Call 911 or other emergency services immediately if the person has been bleeding from the anus and
has signs of
shock, which could mean that a diverticular pouch
is bleeding (diverticular bleeding). Signs of shock include passing out, or feeling very dizzy, weak, or less alert.
Call your doctor immediately if you have pain in the abdomen
that is in one spot (as opposed to general pain in the abdomen), especially if
you also have:
“My tummy hurts” -- that’s something every parent hears. But if it seems like your child complains about stomach problems all the time, he may have a serious digestive disorder.
These conditions have different causes, but share many of the same symptoms:
Dehydration (from the diarrhea and vomiting)
If your child has these symptoms often, the first step is to see a doctor. Getting a diagnosis...
Unusual changes in your bowel movements or abdominal
Blood in your stool.
Pain that is worse when
Burning pain when you urinate.
Call your doctor immediately if you
Severe pain in the abdomen that is getting
Pain in the abdomen that becomes worse when you move or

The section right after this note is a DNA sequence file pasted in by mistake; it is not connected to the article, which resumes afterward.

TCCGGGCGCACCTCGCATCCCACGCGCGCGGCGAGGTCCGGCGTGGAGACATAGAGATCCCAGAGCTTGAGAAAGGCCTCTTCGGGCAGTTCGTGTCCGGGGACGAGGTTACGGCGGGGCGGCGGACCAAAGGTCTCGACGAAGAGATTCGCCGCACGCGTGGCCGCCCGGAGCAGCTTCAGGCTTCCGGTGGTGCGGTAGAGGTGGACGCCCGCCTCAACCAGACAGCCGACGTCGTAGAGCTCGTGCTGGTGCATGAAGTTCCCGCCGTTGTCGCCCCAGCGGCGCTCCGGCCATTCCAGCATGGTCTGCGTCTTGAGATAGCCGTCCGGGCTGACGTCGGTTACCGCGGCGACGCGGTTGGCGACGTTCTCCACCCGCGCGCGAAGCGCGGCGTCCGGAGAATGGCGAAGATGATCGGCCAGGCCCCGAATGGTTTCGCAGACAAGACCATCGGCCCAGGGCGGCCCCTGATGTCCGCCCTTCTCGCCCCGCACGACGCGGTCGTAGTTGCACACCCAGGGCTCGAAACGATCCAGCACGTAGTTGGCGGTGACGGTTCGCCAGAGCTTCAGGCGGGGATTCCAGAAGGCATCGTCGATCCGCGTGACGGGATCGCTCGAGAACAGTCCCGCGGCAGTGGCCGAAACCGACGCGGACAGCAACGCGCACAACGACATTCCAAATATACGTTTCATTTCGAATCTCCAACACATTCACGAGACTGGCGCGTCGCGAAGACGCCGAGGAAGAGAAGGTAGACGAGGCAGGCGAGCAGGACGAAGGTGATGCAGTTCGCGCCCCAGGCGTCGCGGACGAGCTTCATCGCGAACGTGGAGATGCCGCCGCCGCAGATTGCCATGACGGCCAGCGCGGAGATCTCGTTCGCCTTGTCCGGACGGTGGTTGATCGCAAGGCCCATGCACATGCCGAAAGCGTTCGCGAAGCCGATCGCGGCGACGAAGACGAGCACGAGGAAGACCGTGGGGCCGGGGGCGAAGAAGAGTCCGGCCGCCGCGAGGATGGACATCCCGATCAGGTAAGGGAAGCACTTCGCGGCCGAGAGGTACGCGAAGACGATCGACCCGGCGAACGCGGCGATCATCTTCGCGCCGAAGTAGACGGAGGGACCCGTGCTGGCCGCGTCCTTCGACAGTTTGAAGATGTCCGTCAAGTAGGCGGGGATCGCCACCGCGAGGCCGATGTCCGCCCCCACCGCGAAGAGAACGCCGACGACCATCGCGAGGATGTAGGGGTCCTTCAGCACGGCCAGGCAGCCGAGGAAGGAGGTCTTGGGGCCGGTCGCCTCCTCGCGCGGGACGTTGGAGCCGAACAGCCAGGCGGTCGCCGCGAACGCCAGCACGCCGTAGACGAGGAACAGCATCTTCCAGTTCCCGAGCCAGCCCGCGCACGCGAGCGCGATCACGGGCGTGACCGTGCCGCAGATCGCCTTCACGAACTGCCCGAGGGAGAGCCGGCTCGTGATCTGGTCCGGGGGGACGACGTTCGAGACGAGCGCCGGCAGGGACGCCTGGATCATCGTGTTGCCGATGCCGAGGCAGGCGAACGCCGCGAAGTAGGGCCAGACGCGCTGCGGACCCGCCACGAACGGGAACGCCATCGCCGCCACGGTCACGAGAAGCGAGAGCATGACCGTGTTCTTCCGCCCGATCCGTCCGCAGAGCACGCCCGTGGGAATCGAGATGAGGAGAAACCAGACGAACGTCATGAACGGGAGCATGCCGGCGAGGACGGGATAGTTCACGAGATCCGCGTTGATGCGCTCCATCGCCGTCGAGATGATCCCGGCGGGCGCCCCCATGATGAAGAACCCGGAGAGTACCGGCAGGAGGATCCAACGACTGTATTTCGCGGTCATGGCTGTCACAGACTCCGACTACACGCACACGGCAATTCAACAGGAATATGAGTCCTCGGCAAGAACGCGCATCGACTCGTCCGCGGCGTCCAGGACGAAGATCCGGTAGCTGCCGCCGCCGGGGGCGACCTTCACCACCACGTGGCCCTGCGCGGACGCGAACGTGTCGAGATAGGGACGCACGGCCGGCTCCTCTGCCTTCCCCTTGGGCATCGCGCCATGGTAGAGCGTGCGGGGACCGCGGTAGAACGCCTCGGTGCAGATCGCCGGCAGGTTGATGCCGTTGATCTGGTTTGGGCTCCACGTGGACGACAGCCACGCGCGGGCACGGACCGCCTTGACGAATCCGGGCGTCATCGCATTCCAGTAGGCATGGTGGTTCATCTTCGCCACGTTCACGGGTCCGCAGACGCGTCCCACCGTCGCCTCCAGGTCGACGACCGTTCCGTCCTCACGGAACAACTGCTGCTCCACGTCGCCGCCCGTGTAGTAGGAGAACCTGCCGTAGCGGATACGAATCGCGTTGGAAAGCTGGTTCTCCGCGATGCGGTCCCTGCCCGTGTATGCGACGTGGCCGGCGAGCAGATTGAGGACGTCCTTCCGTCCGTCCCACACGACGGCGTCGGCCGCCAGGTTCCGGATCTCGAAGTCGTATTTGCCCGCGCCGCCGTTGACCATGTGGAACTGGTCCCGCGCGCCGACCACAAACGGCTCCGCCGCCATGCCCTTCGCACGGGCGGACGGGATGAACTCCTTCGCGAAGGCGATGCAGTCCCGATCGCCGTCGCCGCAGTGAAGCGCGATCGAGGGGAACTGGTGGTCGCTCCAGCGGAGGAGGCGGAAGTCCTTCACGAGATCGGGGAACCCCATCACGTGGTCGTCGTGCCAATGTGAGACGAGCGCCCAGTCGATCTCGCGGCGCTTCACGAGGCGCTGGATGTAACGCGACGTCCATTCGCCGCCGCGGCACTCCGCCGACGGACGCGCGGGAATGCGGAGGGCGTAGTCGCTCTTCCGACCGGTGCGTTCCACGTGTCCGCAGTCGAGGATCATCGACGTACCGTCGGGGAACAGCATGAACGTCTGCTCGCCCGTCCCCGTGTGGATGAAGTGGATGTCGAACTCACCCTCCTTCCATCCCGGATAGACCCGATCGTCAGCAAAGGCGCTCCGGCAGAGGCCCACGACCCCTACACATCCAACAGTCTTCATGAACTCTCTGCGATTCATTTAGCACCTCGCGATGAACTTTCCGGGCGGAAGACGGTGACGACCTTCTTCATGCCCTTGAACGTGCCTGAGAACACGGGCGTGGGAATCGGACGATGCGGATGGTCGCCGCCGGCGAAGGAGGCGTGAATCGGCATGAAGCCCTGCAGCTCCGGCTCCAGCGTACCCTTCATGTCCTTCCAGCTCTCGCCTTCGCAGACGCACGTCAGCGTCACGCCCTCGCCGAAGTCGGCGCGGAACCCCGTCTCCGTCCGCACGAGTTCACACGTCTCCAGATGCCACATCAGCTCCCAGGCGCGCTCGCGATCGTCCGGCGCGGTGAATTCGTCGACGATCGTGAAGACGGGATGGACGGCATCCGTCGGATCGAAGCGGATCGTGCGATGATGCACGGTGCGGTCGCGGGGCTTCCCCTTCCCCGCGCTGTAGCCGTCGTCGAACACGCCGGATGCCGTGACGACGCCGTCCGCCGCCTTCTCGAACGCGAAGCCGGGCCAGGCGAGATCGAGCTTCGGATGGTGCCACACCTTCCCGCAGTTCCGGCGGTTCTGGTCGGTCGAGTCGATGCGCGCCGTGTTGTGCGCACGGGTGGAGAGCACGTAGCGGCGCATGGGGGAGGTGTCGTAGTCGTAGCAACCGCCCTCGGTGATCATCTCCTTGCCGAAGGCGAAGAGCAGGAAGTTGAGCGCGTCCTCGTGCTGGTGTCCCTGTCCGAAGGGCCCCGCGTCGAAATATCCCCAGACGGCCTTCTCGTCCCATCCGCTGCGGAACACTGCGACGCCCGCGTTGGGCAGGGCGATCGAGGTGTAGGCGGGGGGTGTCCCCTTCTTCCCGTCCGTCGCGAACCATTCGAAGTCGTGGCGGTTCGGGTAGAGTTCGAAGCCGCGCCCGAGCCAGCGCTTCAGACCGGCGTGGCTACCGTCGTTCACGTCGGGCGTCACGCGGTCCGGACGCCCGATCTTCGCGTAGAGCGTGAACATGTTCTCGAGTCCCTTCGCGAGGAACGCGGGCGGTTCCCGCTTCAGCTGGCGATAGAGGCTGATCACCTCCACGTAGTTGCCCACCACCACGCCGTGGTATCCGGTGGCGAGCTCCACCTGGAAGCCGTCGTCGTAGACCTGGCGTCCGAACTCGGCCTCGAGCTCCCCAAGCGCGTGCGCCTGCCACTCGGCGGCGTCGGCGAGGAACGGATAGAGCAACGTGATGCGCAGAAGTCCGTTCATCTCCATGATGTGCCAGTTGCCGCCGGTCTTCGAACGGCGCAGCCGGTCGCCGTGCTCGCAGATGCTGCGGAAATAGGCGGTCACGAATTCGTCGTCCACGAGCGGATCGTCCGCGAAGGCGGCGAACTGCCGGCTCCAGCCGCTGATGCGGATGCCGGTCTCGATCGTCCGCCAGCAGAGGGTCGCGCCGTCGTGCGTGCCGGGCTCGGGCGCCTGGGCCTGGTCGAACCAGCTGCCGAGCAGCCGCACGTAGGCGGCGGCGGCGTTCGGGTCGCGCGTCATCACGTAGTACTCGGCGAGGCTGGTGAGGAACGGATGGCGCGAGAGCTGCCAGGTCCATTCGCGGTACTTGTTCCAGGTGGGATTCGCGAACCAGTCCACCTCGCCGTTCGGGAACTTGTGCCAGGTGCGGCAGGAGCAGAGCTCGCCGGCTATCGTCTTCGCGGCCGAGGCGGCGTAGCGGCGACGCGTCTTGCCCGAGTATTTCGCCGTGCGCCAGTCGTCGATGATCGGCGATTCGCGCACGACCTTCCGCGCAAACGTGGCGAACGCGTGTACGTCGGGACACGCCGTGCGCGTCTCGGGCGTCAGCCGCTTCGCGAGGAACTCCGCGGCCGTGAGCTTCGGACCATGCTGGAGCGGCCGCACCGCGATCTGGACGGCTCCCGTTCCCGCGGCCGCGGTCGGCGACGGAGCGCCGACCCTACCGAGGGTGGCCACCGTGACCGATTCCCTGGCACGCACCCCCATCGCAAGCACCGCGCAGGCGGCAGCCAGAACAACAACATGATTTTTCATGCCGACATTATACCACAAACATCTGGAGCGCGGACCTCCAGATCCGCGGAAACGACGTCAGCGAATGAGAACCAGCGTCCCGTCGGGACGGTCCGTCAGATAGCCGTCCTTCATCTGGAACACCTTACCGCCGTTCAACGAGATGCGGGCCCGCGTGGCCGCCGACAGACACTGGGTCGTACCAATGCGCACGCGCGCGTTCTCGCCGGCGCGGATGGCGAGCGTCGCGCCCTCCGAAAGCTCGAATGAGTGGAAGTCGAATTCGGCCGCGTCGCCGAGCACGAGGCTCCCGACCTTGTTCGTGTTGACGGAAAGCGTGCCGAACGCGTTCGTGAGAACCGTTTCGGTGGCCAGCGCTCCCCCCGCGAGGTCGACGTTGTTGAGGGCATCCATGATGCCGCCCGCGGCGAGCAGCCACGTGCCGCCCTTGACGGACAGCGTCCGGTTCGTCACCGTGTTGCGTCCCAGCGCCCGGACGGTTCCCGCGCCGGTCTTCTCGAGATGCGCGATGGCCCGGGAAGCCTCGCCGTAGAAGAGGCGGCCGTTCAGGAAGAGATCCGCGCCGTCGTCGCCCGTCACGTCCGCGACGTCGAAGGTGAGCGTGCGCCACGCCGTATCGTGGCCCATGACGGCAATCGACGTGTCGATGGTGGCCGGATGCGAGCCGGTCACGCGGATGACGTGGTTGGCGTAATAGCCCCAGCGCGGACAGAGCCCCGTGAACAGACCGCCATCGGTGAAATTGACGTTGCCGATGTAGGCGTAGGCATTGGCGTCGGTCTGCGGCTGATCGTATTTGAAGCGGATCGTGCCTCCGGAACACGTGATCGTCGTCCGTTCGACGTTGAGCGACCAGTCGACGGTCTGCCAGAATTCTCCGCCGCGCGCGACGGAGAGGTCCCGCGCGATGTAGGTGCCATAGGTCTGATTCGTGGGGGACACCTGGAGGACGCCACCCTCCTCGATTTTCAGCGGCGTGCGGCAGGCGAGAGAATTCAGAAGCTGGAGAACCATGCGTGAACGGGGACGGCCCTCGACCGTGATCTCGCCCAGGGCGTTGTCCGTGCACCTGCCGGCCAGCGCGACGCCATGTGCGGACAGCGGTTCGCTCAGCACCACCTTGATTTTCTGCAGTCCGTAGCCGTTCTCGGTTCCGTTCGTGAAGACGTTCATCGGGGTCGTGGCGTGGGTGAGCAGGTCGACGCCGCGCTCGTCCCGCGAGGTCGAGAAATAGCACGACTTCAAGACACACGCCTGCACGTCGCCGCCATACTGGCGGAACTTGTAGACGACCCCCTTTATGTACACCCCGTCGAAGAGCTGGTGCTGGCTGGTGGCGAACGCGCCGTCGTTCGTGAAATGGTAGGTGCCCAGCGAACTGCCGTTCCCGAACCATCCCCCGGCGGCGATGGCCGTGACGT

A stool that is mostly blood (more than a few streaks of
blood on the stool). Blood in the stool may appear as reddish or maroon-colored
liquid or clots or may produce a black stool that looks like
Passed gas or stool from your
urethra while urinating. This likely means that you
have an opening (fistula) between the bowel and the urinary tract.
Call your doctor if you:
Have cramping pain that does not get better
when you have a bowel movement or pass gas.
Have rectal bleeding, a change in bowel habits, and you have been losing weight without trying.
Call your doctor if you are treating mild diverticulitis at home and:
You have a fever.
Your pain is getting worse.
You can't keep down liquids.
You are not better after 3 days.
It is not uncommon to have bloating, gas
pressure, or mild abdominal (belly) pain. These can be caused by eating certain foods
or by stress. Home treatment usually will take care of these symptoms. If home
treatment does not help or if the symptoms become worse, see your
Who to see
Health professionals who can diagnose and prescribe treatment for
This information is produced and provided by the National
Institute (NCI). The information in this topic may have changed since it was written. For the most current information, contact the National
Institute via the Internet web site at http://
.gov or call 1-800-4-CANCER.
WebMD Medical Reference from Healthwise
November 14, 2014
This information is not intended to replace the advice of a doctor.
Healthwise disclaims any liability for the decisions you make based on this